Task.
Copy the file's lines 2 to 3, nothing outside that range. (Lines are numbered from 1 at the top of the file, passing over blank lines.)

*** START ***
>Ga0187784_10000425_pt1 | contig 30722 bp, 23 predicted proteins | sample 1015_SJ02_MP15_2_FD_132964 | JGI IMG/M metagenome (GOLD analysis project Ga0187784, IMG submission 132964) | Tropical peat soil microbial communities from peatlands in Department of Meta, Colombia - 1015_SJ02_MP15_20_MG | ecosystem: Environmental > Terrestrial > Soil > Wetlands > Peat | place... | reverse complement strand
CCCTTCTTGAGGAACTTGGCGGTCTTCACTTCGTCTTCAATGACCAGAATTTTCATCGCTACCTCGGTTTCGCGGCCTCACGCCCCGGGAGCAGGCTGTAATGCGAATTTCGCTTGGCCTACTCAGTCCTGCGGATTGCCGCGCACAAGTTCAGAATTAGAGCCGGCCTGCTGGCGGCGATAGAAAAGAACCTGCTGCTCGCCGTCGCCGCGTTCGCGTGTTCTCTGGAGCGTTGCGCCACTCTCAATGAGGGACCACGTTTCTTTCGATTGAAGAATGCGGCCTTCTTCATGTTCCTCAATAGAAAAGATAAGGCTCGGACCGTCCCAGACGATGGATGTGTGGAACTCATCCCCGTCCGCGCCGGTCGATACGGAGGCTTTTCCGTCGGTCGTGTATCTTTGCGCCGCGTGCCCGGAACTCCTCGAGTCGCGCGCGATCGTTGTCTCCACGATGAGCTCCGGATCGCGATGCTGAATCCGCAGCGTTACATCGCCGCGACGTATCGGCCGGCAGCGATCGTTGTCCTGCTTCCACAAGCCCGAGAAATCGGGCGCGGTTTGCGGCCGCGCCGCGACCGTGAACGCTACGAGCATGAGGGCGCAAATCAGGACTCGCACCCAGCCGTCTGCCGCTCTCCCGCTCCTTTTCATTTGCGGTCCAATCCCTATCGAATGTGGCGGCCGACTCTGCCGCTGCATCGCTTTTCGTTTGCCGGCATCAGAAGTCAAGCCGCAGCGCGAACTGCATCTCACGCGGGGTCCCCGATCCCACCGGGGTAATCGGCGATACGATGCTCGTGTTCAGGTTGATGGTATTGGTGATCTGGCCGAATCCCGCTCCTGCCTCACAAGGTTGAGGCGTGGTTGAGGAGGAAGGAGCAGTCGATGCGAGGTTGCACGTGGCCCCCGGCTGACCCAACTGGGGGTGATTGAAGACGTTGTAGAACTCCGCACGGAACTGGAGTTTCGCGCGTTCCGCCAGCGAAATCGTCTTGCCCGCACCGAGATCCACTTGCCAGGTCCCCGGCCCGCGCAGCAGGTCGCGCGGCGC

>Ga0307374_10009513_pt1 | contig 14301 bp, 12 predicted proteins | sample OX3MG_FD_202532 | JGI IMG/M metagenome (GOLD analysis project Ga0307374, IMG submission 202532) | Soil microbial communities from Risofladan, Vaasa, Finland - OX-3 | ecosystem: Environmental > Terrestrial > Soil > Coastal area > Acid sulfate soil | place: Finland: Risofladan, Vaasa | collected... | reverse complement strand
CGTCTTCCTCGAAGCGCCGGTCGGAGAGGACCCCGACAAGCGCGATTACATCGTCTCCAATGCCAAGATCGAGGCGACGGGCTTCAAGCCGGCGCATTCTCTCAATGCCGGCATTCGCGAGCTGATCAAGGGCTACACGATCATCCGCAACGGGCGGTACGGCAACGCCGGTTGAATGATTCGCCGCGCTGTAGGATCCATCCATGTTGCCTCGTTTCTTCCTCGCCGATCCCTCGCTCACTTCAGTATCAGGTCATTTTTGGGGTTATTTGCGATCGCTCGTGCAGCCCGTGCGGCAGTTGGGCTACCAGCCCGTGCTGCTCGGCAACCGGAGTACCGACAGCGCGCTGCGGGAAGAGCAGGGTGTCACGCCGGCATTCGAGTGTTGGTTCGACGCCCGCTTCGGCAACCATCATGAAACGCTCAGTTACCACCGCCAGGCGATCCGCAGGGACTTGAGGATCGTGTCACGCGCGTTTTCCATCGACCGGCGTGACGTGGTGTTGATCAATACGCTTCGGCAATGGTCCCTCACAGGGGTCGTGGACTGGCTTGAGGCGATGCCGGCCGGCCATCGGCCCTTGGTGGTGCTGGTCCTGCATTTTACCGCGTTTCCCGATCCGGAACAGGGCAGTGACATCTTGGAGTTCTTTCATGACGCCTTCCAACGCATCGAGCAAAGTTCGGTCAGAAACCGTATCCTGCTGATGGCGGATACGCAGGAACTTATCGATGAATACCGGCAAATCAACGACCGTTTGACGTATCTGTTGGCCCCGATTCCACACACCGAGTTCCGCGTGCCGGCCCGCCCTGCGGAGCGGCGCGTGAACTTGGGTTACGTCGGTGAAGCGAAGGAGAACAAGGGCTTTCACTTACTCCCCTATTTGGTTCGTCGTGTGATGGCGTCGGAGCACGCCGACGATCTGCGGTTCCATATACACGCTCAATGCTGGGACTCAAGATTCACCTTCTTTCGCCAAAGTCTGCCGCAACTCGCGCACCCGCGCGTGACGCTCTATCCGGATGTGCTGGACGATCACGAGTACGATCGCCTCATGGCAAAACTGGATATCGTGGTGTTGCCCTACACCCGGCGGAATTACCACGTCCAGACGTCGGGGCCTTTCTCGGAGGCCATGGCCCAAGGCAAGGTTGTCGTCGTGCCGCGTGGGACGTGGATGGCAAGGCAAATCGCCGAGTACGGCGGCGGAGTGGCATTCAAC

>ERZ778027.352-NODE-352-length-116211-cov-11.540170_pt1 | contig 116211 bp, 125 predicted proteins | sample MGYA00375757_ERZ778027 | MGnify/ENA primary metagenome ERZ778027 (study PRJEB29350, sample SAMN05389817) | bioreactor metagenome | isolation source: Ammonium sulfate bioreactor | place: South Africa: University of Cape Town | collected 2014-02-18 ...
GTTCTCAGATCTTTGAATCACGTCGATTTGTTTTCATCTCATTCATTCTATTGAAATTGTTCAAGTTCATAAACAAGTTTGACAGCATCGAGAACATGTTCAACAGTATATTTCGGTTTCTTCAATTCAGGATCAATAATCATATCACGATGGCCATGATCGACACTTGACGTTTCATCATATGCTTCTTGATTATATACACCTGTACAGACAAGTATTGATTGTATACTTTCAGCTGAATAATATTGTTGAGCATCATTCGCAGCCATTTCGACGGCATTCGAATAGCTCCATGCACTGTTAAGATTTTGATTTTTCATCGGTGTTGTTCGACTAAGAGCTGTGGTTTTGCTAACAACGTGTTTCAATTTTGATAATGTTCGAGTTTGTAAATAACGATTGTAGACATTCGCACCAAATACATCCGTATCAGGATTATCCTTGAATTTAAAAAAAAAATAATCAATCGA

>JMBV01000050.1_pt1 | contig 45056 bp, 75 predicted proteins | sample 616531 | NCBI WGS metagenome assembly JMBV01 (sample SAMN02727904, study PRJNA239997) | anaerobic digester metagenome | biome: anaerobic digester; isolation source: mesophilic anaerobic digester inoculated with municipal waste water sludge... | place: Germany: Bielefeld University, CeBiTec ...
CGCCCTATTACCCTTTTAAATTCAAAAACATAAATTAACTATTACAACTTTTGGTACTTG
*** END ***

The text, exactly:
CCCTTCTTGAGGAACTTGGCGGTCTTCACTTCGTCTTCAATGACCAGAATTTTCATCGCTACCTCGGTTTCGCGGCCTCACGCCCCGGGAGCAGGCTGTAATGCGAATTTCGCTTGGCCTACTCAGTCCTGCGGATTGCCGCGCACAAGTTCAGAATTAGAGCCGGCCTGCTGGCGGCGATAGAAAAGAACCTGCTGCTCGCCGTCGCCGCGTTCGCGTGTTCTCTGGAGCGTTGCGCCACTCTCAATGAGGGACCACGTTTCTTTCGATTGAAGAATGCGGCCTTCTTCATGTTCCTCAATAGAAAAGATAAGGCTCGGACCGTCCCAGACGATGGATGTGTGGAACTCATCCCCGTCCGCGCCGGTCGATACGGAGGCTTTTCCGTCGGTCGTGTATCTTTGCGCCGCGTGCCCGGAACTCCTCGAGTCGCGCGCGATCGTTGTCTCCACGATGAGCTCCGGATCGCGATGCTGAATCCGCAGCGTTACATCGCCGCGACGTATCGGCCGGCAGCGATCGTTGTCCTGCTTCCACAAGCCCGAGAAATCGGGCGCGGTTTGCGGCCGCGCCGCGACCGTGAACGCTACGAGCATGAGGGCGCAAATCAGGACTCGCACCCAGCCGTCTGCCGCTCTCCCGCTCCTTTTCATTTGCGGTCCAATCCCTATCGAATGTGGCGGCCGACTCTGCCGCTGCATCGCTTTTCGTTTGCCGGCATCAGAAGTCAAGCCGCAGCGCGAACTGCATCTCACGCGGGGTCCCCGATCCCACCGGGGTAATCGGCGATACGATGCTCGTGTTCAGGTTGATGGTATTGGTGATCTGGCCGAATCCCGCTCCTGCCTCACAAGGTTGAGGCGTGGTTGAGGAGGAAGGAGCAGTCGATGCGAGGTTGCACGTGGCCCCCGGCTGACCCAACTGGGGGTGATTGAAGACGTTGTAGAACTCCGCACGGAACTGGAGTTTCGCGCGTTCCGCCAGCGAAATCGTCTTGCCCGCACCGAGATCCACTTGCCAGGTCCCCGGCCCGCGCAGCAGGTCGCGCGGCGC

>Ga0307374_10009513_pt1 | contig 14301 bp, 12 predicted proteins | sample OX3MG_FD_202532 | JGI IMG/M metagenome (GOLD analysis project Ga0307374, IMG submission 202532) | Soil microbial communities from Risofladan, Vaasa, Finland - OX-3 | ecosystem: Environmental > Terrestrial > Soil > Coastal area > Acid sulfate soil | place: Finland: Risofladan, Vaasa | collected... | reverse complement strand